Friday, November 15, 2013

The 60's Memorials

Moving from the FDR Memorial to the MLK Memorial was an interesting, thought-provoking experience. It was as though we were making a pilgrimage to monuments to the on-going struggle throughout the 20th century for the creation of a more just, equal and enlightened society. 

I knew nothing about design and content of the MLK Memorial prior to our visit. But I could remember the 60's. I can remember seeing protest marches on the evening news, along with news of that day's killing in Vietnam, news that nightly visited every family in the nation. I remember the awful spring of 1968, when MLK's assassination by a white man set off violent demonstrations in many cities of the country. I can also more vividly recall the assassination and funeral a few months later of Robert Kennedy.

Upon doing some background reading for this post, I came across a speech that Robert Kennedy (who was running that spring for the Democratic nomination for president) made at a campaign rally in a predominantly black area of Indianapolis the night of King's assassination. (King's death wasn't confirmed until Kennedy had landed in Indianapolis, and he conveyed the news to those assembled at the rally. The speech, therefore, was extemporaneous.) As I read the speech, it brought back the sense of idealism I recall being associated with RFK and demonstrates how different the tone of political discourse was then as compared to now. Here is an excerpt:
"Martin Luther King dedicated his life to love and to justice between fellow human beings. He died in the cause of that effort. In this difficult day, in this difficult time for the United States, it's perhaps well to ask what kind of a nation we are and what direction we want to move in. For those of you who are black -- considering the evidence evidently is that there were white people who were responsible -- you can be filled with bitterness, and with hatred, and a desire for revenge.
"We can move in that direction as a country, in greater polarization -- black people amongst blacks, and white amongst whites, filled with hatred toward one another. Or we can make an effort, as Martin Luther King did, to understand, and to comprehend, and replace that violence, that stain of bloodshed that has spread across our land, with an effort to understand, compassion, and love.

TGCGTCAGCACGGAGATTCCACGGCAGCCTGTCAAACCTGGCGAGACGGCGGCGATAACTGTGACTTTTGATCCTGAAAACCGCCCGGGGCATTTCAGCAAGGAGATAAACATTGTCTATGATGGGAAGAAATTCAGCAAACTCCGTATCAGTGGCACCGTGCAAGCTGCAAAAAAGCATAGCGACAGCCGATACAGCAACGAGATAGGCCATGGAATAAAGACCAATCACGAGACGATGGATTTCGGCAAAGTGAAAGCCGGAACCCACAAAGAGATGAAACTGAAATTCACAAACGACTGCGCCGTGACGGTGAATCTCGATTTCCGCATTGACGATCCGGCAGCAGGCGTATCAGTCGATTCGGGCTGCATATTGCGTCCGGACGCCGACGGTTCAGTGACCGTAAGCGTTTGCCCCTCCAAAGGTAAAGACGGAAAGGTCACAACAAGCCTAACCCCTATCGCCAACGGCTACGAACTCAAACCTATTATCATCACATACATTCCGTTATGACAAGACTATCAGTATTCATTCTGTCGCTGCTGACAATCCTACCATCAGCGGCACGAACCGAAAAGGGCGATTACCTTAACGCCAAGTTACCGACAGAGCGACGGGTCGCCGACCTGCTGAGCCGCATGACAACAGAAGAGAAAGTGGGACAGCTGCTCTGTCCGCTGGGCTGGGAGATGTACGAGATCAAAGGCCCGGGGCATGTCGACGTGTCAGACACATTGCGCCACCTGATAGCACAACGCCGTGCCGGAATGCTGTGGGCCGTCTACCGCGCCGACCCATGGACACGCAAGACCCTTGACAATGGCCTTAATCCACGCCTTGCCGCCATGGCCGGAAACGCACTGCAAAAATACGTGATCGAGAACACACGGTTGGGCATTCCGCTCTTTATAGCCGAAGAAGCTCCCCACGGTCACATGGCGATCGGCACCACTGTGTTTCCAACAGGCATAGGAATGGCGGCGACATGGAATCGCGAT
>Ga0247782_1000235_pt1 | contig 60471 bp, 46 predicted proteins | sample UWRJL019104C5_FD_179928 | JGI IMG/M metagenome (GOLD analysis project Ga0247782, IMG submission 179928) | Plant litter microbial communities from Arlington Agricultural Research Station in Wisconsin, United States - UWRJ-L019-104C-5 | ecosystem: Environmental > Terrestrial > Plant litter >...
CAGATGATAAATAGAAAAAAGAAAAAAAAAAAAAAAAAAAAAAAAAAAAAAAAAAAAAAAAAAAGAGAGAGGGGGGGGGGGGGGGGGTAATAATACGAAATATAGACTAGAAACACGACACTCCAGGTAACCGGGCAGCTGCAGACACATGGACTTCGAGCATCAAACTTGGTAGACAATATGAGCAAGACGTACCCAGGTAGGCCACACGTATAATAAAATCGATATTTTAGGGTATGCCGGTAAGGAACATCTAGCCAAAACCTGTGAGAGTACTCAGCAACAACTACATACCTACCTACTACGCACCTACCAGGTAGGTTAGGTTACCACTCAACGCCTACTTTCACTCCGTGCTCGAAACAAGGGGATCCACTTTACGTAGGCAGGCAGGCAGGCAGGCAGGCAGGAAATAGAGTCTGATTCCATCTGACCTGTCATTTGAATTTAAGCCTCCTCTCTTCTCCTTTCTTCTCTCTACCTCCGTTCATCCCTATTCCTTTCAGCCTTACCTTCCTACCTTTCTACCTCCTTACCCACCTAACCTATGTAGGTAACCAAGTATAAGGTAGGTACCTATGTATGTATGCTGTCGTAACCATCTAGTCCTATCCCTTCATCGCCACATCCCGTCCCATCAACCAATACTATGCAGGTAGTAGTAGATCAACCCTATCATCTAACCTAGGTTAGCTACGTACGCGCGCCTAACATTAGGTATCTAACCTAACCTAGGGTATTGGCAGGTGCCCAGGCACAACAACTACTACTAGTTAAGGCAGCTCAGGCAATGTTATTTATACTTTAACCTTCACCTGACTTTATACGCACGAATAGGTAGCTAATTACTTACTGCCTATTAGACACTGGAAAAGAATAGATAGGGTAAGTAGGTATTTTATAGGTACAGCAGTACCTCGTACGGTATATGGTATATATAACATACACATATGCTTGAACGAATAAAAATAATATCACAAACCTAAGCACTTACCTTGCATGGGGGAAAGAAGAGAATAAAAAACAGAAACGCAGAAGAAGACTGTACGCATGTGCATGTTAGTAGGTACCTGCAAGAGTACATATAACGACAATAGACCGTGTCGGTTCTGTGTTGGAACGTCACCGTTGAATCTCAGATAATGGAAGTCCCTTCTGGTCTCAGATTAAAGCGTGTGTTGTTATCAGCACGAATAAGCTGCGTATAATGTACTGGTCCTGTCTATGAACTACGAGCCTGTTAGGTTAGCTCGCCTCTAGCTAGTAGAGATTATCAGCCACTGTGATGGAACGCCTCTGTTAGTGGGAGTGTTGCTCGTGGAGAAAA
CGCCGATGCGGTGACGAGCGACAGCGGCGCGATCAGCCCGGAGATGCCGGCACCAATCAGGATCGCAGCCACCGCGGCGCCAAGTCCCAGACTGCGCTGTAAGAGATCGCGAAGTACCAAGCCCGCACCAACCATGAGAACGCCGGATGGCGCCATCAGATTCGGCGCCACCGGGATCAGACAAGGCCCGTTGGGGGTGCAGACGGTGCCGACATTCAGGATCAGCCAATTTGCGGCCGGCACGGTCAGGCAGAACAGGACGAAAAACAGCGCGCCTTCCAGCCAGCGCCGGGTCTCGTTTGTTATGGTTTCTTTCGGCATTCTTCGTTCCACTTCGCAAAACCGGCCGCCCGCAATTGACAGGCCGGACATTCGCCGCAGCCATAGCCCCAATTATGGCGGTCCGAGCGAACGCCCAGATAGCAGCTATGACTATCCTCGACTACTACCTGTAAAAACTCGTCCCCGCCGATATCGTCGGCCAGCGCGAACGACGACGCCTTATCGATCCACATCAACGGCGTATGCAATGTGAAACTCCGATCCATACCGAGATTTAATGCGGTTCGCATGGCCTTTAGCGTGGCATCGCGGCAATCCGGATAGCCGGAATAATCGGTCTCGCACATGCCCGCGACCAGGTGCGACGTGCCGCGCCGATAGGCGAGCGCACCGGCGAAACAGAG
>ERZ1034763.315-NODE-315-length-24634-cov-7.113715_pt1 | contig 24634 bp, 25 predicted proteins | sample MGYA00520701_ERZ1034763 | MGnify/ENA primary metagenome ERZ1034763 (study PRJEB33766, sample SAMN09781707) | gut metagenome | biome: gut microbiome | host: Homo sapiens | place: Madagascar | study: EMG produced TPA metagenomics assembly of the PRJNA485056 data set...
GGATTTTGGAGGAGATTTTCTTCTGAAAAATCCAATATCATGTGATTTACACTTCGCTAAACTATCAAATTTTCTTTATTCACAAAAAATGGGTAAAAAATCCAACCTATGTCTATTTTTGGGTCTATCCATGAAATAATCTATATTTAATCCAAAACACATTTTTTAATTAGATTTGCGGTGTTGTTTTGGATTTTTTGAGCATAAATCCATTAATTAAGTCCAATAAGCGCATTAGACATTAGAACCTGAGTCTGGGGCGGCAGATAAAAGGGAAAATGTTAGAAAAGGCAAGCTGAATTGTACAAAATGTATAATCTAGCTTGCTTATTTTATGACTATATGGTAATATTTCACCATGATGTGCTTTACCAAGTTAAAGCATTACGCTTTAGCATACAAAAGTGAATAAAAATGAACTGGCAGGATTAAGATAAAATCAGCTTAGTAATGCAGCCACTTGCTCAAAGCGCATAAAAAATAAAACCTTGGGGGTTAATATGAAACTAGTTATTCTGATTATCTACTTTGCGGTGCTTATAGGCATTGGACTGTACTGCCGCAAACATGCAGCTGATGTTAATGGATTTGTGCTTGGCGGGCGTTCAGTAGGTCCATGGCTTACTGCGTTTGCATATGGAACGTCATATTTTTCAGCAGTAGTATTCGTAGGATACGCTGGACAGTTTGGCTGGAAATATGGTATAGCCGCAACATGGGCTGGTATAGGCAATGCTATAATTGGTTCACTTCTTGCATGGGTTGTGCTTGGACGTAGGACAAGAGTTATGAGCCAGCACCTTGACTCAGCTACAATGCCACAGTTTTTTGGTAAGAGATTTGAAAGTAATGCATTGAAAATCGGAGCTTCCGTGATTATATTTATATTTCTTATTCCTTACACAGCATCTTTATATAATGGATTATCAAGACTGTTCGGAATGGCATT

"For those of you who are black and are tempted to fill with -- be filled with hatred and mistrust of the injustice of such an act, against all white people, I would only say that I can also feel in my own heart the same kind of feeling. I had a member of my family killed, but he was killed by a white man.
"But we have to make an effort in the United States. We have to make an effort to understand, to get beyond, or go beyond these rather difficult times.
"My favorite poem, my -- my favorite poet was Aeschylus. And he once wrote: 'Even in our sleep, pain which cannot forget falls drop by drop upon the heart, until, in our own despair, against our will, comes wisdom through the awful grace of God.'
"What we need in the United States is not division; what we need in the United States is not hatred; what we need in the United States is not violence and lawlessness, but is love, and wisdom, and compassion toward one another, and a feeling of justice toward those who still suffer within our country, whether they be white or whether they be black."

One enters the King Memorial through the "mountain of despair," a reference to a quote from MLK's famous "I Have a Dream" speech.

Neatly cut out of this mountain of despair is a "stone of hope" - King.

From the MLK Memorial, we walked to the Lincoln Memorial. It seemed fitting that this was the next stop on our "pilgrimage," as this edifice has served not only as the closest thing we Americans have to a national shrine, but as the site of many historic events marking the struggle toward a more equal and just society and nation, such as Marian Anderson's performance in 1939 and MLK's "March on Washington" in 1963.

I thought about these events as Mark and I ascended the many steps to the "temple of freedom." (I think Memorial's resemblance to ancient Greek temples is no accident; and in fact the inscription above Lincoln's statue explicitly refers to the memorial as a temple.)

I also thought about how the Tea Party and their ilk don't have much time for Lincoln. Lincoln was a unifier, a preserver, a man who sought to "bind up the nation's wounds" after the terrible slaughter incurred in the Civil War - as memorialized in the words of his second inaugural address:

These people clothe themselves in the garb and in the supposed ideology of those who were there when Moses parted the Red Sea and God himself fought the American Revolution and delivered the Constitution on Mt. Sinai. These people are too often filled with hatred, division and bigotry. No, they have no use for Lincoln. They can't use him, for he was the great unifier, not the great divider.

It gave me pause, as we stood in front of Lincoln's statue, to wonder how differently American history might have progressed if Lincoln had lived and had been able to carry out his dream of a unified, compassionate and equal America.

Isn't he gorgeous?

The Vietnam War Memorial is visible from the steps of the Lincoln Memorial - another monument to that critical decade of the 60's, to both the dreams and the contradictions of that tumultuous time. We were fortunate to be there on Veterans' Day. I won't add any commentary about our visit to that long black wall. The pictures tell the story.

This struck me as a cool picture, but I sense a deep meaning to this photograph that is eluding my grasp.
Perhaps we are a reflection of what these men would have been had they been standing there?

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